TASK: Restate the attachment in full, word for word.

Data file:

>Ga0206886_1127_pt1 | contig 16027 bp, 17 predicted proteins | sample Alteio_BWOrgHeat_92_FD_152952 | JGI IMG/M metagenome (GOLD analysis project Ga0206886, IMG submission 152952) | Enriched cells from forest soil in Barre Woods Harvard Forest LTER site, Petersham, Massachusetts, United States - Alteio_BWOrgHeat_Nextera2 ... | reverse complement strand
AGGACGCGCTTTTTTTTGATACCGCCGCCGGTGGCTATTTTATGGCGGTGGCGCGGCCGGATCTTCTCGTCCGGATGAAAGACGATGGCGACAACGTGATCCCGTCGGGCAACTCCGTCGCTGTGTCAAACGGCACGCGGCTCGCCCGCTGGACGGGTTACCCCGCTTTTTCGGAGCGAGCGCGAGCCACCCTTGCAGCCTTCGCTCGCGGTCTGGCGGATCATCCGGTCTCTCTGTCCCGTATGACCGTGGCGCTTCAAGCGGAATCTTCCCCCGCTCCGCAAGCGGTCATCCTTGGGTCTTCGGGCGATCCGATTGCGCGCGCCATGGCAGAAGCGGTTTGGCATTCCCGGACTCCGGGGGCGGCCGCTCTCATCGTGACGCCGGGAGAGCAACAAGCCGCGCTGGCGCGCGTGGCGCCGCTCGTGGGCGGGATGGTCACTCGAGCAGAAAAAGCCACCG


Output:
>Ga0206886_1127_pt1 | contig 16027 bp, 17 predicted proteins | sample Alteio_BWOrgHeat_92_FD_152952 | JGI IMG/M metagenome (GOLD analysis project Ga0206886, IMG submission 152952) | Enriched cells from forest soil in Barre Woods Harvard Forest LTER site, Petersham, Massachusetts, United States - Alteio_BWOrgHeat_Nextera2 ... | reverse complement strand
AGGACGCGCTTTTTTTTGATACCGCCGCCGGTGGCTATTTTATGGCGGTGGCGCGGCCGGATCTTCTCGTCCGGATGAAAGACGATGGCGACAACGTGATCCCGTCGGGCAACTCCGTCGCTGTGTCAAACGGCACGCGGCTCGCCCGCTGGACGGGTTACCCCGCTTTTTCGGAGCGAGCGCGAGCCACCCTTGCAGCCTTCGCTCGCGGTCTGGCGGATCATCCGGTCTCTCTGTCCCGTATGACCGTGGCGCTTCAAGCGGAATCTTCCCCCGCTCCGCAAGCGGTCATCCTTGGGTCTTCGGGCGATCCGATTGCGCGCGCCATGGCAGAAGCGGTTTGGCATTCCCGGACTCCGGGGGCGGCCGCTCTCATCGTGACGCCGGGAGAGCAACAAGCCGCGCTGGCGCGCGTGGCGCCGCTCGTGGGCGGGATGGTCACTCGAGCAGAAAAAGCCACCG